Integration of oxidative perovskite with a reductive framework through aqueous pre-oxidation for water oxidation
Qiang Zhang of the faculty of chemical engineering at Tsinghua University has proposed a novel concept to overcome the intrinsic contradict between oxidative perovskite and the reductive conductive framework through an aqueous oxidation strategy. The monolith exhibited low overpotential and high reactivity for water oxidation. The results have been published in Science Advances.
Water oxidation is has been the bottleneck in many energy devices such as metal-air batteries and water-splitting techniques, calling for new insights in rational design of water oxidation electrocatalysts.
"Development of super-active oxygen evolution electrocatalysts has always been interesting and challenging", said Zhang, "and perovskite oxides are chosen as the focus of our research." The perovskite electrocatalysts calcined at oxidative atmosphere display superb reactivity for water oxidation but suffer from poor electrical conductivity. Most electron pathways contributed by metal current collectors and carbon materials are very easily to be oxidized in most cases.
"We find it is a great challenge to combine the oxidative perovskite and reductive electron pathways", Bo-Quan Li, a graduate student as Department of Chemical Engineering, Tsinghua University, told Phys.Org, "In fact, the perovskite oxides are synthesized by high-temperature annealing under oxygen/air, but conductive frameworks, either carbon or metal, cannot survive in such case." An intrinsic contradiction of in situ hybridization of oxidative perovskite oxides and reductive conductive frameworks is proposed in this system.
In their recent paper published on Science Advances, an effective aqueous peroxidation method was proposed to overcome this contradiction. "Since oxidative annealing is a disaster for carbon or metal, how about separating the oxidation process and annealing process?" This was the first thought that came to Bo-Quan's mind. The group proposed an aqueous pre-oxidation method, as shown in the figure. In this case, the preoxidized perovskite precursor will not need further oxidation during high-temperature annealing and the conductivity of the frameworks can be fully retained.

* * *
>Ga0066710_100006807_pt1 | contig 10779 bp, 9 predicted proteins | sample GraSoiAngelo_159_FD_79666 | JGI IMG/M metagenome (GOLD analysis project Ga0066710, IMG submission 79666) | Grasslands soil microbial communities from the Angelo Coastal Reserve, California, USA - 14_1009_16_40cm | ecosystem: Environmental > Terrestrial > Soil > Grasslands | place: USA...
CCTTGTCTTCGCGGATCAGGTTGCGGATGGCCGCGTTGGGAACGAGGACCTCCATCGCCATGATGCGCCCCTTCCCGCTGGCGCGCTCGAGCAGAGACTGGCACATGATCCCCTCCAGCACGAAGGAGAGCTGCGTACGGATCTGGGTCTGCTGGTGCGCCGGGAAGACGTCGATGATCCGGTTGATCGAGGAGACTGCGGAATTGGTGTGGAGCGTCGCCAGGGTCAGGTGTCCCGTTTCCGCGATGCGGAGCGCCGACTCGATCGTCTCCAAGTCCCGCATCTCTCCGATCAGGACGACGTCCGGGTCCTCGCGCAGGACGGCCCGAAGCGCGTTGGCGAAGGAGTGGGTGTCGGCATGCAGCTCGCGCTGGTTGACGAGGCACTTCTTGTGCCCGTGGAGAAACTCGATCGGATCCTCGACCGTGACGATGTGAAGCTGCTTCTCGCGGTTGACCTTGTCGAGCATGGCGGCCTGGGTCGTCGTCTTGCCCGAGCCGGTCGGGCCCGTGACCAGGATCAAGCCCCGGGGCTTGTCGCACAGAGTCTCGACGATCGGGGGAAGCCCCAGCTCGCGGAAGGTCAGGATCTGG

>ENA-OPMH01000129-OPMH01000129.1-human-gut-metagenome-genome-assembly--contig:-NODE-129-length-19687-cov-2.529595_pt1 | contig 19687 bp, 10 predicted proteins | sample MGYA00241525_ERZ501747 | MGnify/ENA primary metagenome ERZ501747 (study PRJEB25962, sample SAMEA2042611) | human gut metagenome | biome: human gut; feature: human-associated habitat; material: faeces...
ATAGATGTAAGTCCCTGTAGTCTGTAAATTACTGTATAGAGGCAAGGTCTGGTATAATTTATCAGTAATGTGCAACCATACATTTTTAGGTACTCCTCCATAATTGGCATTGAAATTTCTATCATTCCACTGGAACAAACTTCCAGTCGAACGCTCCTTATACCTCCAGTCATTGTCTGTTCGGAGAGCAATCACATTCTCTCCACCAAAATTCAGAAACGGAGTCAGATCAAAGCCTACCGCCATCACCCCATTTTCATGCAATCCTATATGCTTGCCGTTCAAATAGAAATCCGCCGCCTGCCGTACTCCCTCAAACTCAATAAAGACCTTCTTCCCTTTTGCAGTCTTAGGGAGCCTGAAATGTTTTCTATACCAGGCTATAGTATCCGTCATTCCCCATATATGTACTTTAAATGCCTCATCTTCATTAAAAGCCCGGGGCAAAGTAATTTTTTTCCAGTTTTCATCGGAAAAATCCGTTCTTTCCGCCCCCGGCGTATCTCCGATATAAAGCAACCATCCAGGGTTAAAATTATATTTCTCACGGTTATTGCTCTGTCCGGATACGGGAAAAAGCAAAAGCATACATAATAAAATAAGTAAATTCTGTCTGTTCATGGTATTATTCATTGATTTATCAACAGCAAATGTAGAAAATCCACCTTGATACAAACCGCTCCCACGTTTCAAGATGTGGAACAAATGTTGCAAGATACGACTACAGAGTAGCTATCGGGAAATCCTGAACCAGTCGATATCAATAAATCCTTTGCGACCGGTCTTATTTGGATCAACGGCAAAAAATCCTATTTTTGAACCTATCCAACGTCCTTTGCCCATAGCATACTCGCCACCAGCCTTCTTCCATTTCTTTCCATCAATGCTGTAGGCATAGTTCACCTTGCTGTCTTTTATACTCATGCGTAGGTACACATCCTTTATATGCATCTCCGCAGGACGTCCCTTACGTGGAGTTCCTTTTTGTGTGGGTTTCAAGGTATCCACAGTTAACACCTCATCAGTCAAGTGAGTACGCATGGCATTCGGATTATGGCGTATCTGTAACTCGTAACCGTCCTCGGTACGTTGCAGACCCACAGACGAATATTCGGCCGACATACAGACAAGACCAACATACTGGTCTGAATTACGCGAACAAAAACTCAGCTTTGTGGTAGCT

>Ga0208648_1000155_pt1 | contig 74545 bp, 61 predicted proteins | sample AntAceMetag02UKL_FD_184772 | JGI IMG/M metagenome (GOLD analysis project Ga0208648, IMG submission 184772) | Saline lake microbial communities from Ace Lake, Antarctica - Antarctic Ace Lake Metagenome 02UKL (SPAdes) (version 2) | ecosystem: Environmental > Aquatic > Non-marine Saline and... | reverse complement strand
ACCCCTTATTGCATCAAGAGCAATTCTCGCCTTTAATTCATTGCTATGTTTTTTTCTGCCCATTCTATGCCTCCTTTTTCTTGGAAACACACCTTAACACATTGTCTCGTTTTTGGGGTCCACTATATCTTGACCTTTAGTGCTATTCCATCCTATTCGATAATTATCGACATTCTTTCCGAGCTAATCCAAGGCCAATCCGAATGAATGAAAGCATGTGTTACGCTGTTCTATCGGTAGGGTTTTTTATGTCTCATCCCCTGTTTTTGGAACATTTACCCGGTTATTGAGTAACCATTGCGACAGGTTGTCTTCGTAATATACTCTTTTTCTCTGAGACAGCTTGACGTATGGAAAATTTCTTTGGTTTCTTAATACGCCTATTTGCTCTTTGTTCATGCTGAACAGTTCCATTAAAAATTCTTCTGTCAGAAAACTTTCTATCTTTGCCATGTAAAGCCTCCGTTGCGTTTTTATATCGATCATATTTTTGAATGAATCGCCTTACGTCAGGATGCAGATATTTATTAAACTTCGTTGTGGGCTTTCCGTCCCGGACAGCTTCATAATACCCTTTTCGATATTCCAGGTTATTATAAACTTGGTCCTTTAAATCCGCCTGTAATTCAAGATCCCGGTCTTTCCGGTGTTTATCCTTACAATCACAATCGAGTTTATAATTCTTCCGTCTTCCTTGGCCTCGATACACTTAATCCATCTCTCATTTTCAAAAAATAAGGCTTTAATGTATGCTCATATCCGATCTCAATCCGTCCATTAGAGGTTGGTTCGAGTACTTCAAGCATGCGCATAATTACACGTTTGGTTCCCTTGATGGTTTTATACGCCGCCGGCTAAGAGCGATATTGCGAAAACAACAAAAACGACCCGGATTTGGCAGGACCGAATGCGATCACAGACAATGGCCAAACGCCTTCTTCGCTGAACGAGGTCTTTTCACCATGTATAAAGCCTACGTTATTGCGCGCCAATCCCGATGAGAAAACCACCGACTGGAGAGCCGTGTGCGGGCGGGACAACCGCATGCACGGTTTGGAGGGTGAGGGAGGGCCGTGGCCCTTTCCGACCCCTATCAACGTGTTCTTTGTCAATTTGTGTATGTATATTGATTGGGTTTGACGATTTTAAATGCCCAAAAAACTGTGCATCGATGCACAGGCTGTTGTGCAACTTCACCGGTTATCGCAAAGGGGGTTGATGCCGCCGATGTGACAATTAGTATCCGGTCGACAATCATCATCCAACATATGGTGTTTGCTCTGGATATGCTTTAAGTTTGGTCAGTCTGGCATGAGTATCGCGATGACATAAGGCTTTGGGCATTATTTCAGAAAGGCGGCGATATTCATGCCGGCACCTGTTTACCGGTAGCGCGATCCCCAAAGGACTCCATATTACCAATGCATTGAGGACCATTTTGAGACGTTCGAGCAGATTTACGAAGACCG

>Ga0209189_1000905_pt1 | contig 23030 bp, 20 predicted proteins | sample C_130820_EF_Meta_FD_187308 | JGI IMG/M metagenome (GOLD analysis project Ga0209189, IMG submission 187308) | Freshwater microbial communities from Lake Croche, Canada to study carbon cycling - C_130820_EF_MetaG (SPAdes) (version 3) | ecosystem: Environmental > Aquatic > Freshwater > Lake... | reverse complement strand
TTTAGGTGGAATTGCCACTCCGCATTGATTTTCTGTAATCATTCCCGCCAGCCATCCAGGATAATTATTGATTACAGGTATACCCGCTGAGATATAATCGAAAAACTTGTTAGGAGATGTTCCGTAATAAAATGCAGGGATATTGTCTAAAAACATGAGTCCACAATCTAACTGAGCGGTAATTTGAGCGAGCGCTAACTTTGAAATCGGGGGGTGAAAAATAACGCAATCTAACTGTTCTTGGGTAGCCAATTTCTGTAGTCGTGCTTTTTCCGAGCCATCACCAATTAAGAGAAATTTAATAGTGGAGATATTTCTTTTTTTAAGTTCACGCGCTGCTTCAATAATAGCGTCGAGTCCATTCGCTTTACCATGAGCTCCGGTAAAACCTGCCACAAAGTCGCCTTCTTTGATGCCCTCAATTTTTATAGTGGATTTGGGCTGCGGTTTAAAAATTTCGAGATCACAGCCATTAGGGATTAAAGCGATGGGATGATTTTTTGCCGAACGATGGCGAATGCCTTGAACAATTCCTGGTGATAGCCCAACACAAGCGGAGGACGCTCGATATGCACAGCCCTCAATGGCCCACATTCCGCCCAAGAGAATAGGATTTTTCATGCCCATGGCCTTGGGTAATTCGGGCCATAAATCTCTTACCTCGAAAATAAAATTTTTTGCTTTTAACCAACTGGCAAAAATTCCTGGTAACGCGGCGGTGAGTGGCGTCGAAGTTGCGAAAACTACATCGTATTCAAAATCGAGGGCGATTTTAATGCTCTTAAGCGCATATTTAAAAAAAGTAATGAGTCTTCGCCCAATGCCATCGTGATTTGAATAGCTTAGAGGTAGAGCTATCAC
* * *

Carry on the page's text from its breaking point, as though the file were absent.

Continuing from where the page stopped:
To verify this concept, the aqueous peroxidation method was introduced to the LaCoFe perovskite oxide/nickel foam catalytic system. H2O2 is used as the intermediate oxidant for peroxidation, and two-electron oxygen evolution is an efficient method to provide in situ H2O2 from O2 in aqueous solution. H2O2 then oxidized Co2+ into Co3+, described as the cobalt Fenton process, which is the core reaction of the peroxidation strategy. Meanwhile, the electrodeposition deposition reaction was applied to generate OH- and stabilize the preoxidized Co3+ by coprecipitation along with La3+ and Fe3+, resulting in a perovskite precursor in situ hybridized with nickel foam. Followed by inert annealing under Ar protection, the in situ hybrid composite of oxidative perovskite and reductive conductive frameworks was fabricated.
The as-synthesized electrocatalyst exhibits desirable morphology and electrocatalytic performance. "Perovskite oxides are nano-sized and uniformly distributed on the surface of nickel foam, and that is exactly what we want," said Bo-Quan, "the perovskite phase is well-crystalized and fully oxidized with cobalt in its high oxidation state. The OER performance is satisfied with an overpotential required at 10 mA cm-2 to be 350 mV and being stable for more than 10000 s with no obvious current density decrease at a constant potential. All the evidence indicates the success of our peroxidation strategy."
The results inaugurate an effective method to integrate the oxidative active phase with a reductive framework. "To our knowledge, oxidative and reductive phases cannot coexist. Yet we chemists overcome such contradictions and make things which seem impossible happen. We believe that our peroxidation method not only is a rational strategy for development of OER electrocatalysts, but also opens our minds to redefine chemistry of the future."